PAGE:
New Knee ligament discovered- What does it mean?

What are the implications for Injury Treatment and surgery?

Knee collapses following surgery may be a thing of the past thanks to new research that has identified a previously unknown ligament in the knee – the anterolateral ligament (ALL). 













The discovery brings hope to thousands of sportsmen and women forced to retire early due to knee injury as well as the many thousands in the UK who suffer from knee osteoarthritis.  Doctors and physiotherapists are now hoping that the discovery will help them to better understand the knee so that new treatments and surgical procedures can be developed to improve care, speed recovery and help prevent recurrent injury.

Belgian orthopaedic surgeons Dr Steven Class and Dr Johan Bellemans identified the new body part through macroscopic examination of 41 knee joints.  The ALL was present in all but one knee joint, leading to the conclusion that most humans have this ligament.

An image of a right knee following a complete dissection illustrates the new ligament.
(Photo courtesy of the University of Leuven)

Prior to the discovery of the ALL it was believed that the three bones that meet at the knee joint were connected by just four ligaments – two collateral ligaments on the sides of the knee and two cruciate ligaments inside the knee.  The ligaments are tough bands of connective tissue that help hold the bones together and keep the knee stable. The ALL runs from the outer side of the thigh bone to the shin bone.

The four-year study, published in The Journal of Anatomy in August 2013, aimed to find out why some patients with anterior cruciate ligament (ACL) injury continue to suffer injury despite successful surgery to repair that ligament. The idea that there may be an additional ligament in the knee was not a new one.  Claes and Bellemans, from the University of Leuven, considered work from the French surgeon Paul Segond, who suggested over 130 years ago that there was an additional ligament in the anterior of the knee.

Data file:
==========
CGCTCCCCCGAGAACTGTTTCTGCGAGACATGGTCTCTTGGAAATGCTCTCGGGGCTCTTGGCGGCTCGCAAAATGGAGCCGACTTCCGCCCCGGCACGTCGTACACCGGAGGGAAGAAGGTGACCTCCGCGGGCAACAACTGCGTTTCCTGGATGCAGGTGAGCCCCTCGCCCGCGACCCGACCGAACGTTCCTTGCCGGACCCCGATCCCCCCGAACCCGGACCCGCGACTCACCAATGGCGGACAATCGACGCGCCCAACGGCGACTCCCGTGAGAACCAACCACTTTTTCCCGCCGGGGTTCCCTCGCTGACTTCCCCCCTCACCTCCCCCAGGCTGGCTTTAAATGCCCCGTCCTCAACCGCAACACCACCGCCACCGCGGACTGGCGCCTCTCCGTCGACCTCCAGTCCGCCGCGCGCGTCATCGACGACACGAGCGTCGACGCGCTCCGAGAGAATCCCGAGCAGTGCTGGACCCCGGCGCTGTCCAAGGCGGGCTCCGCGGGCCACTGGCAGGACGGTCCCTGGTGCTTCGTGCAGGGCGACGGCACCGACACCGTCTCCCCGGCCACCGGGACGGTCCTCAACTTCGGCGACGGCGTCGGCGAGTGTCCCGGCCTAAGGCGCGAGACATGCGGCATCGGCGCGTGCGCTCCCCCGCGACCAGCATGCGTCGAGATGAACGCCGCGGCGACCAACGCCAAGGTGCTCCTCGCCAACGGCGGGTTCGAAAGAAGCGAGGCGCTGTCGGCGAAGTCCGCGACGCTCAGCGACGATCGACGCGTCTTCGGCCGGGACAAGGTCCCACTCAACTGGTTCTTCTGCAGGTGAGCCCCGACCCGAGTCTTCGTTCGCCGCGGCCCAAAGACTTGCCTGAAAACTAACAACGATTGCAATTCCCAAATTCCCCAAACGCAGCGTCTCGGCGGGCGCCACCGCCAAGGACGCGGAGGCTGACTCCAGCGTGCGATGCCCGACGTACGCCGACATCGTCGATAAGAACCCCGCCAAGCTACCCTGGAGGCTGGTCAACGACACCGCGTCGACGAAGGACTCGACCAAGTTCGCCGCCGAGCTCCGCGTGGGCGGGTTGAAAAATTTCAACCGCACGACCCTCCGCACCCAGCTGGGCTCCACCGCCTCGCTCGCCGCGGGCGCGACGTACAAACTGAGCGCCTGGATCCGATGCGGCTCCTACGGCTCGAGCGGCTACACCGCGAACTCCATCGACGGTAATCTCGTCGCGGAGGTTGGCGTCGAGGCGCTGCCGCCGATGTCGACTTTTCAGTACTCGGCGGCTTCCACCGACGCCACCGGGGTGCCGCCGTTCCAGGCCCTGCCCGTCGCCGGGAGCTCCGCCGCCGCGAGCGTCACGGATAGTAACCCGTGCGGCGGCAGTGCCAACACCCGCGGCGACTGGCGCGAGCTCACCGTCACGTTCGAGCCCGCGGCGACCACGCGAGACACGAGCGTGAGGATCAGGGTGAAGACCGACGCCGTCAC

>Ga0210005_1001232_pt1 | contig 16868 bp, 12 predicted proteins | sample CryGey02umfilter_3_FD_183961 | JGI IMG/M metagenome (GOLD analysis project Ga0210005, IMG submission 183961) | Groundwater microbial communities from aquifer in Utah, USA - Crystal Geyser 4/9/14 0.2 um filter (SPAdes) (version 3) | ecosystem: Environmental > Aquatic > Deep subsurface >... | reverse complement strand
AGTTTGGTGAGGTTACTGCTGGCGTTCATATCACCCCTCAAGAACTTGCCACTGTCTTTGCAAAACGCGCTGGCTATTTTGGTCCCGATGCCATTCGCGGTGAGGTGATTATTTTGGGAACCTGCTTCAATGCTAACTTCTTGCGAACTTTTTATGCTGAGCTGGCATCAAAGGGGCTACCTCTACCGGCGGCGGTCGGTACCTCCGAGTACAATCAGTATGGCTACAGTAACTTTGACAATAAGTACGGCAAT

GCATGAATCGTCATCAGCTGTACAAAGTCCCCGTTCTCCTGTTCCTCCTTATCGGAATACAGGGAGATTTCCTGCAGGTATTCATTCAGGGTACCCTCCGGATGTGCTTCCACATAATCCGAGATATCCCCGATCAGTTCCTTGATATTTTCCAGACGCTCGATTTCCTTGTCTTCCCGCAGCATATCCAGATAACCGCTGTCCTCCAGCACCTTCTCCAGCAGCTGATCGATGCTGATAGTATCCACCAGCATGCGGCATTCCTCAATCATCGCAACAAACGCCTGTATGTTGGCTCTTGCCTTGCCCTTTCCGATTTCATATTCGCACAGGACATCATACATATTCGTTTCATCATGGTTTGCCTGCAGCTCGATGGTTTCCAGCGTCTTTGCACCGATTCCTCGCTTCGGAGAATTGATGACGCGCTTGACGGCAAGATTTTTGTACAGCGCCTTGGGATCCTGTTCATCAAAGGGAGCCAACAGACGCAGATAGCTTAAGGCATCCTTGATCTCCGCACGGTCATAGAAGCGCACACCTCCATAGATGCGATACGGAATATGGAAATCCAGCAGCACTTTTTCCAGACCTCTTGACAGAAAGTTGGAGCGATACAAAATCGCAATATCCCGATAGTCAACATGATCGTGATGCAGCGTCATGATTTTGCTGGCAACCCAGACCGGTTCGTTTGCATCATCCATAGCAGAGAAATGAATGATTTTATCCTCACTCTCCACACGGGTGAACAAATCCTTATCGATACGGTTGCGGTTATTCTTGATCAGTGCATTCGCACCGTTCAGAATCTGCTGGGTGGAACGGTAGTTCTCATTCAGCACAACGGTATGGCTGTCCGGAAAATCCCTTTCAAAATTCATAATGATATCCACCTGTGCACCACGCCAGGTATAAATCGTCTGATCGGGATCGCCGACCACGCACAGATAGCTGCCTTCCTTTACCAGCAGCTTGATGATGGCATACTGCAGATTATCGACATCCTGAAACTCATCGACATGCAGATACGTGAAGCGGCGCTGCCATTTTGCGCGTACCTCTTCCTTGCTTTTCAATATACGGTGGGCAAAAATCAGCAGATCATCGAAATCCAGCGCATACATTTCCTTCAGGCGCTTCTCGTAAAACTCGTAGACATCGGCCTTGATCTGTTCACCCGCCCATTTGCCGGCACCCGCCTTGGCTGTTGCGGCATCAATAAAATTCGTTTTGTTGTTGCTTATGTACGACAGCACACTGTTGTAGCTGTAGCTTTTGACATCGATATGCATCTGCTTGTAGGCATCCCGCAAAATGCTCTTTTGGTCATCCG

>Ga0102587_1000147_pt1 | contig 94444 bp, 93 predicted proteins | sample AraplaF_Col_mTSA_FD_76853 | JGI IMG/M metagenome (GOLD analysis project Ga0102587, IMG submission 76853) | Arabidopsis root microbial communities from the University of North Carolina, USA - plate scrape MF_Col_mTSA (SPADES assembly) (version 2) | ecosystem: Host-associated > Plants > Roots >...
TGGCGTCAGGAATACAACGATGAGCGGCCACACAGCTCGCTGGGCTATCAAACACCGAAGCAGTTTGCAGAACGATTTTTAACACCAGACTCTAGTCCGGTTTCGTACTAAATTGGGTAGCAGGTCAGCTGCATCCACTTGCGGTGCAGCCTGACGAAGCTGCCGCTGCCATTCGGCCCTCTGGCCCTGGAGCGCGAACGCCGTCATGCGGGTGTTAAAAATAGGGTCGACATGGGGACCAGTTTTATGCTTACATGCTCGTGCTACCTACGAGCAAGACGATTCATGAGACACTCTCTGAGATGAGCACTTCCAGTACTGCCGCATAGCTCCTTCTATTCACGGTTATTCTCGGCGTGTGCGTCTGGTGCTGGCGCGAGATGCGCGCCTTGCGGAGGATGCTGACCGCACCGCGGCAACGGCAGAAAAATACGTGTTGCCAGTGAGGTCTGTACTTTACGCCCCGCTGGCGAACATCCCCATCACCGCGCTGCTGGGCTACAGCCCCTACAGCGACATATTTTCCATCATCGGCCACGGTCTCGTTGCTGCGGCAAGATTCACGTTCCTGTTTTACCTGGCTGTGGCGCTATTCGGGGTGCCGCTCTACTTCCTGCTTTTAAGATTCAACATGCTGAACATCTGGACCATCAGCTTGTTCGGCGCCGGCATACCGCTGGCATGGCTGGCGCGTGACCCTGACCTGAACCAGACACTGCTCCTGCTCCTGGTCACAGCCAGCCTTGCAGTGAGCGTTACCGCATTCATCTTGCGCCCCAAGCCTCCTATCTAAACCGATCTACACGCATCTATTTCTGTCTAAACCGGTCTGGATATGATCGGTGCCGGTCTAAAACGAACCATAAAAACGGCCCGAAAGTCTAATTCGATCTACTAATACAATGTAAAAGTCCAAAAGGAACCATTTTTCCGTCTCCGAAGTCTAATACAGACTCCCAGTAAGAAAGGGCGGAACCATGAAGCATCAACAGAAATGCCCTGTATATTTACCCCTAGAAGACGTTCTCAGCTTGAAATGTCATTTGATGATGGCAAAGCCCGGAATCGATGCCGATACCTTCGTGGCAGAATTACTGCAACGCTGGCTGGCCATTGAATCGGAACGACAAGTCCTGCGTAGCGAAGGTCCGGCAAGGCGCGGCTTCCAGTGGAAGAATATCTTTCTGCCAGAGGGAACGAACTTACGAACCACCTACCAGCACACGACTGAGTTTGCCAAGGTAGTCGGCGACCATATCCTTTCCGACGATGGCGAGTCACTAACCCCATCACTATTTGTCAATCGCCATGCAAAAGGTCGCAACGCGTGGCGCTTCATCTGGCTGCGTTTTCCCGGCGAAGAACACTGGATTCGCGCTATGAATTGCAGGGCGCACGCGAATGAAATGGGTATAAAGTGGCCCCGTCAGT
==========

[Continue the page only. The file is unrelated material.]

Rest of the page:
The study indicates that the reason why some patients continue to feel discomfort and may suffer instability in the joint is because of an injury to the ALL.  Now it has been identified, surgeons will be able to ensure that the ALL is repaired and no additional damage is caused to it through the surgical procedure itself.

Claes and Bellemans are now investigating new knee surgical techniques to put right ALL injury.  For the 85,000 people in the UK who undertake knee replacement surgery each year there is hope that this new ligament could hold the key to getting back on their feet quicker. The identification of a new part of the body is significant to doctors and physiotherapists, who are hoping it may unlock the door to the mystery of recurrent injury and improve treatment and recovery for thousands.

By Ian Duncan

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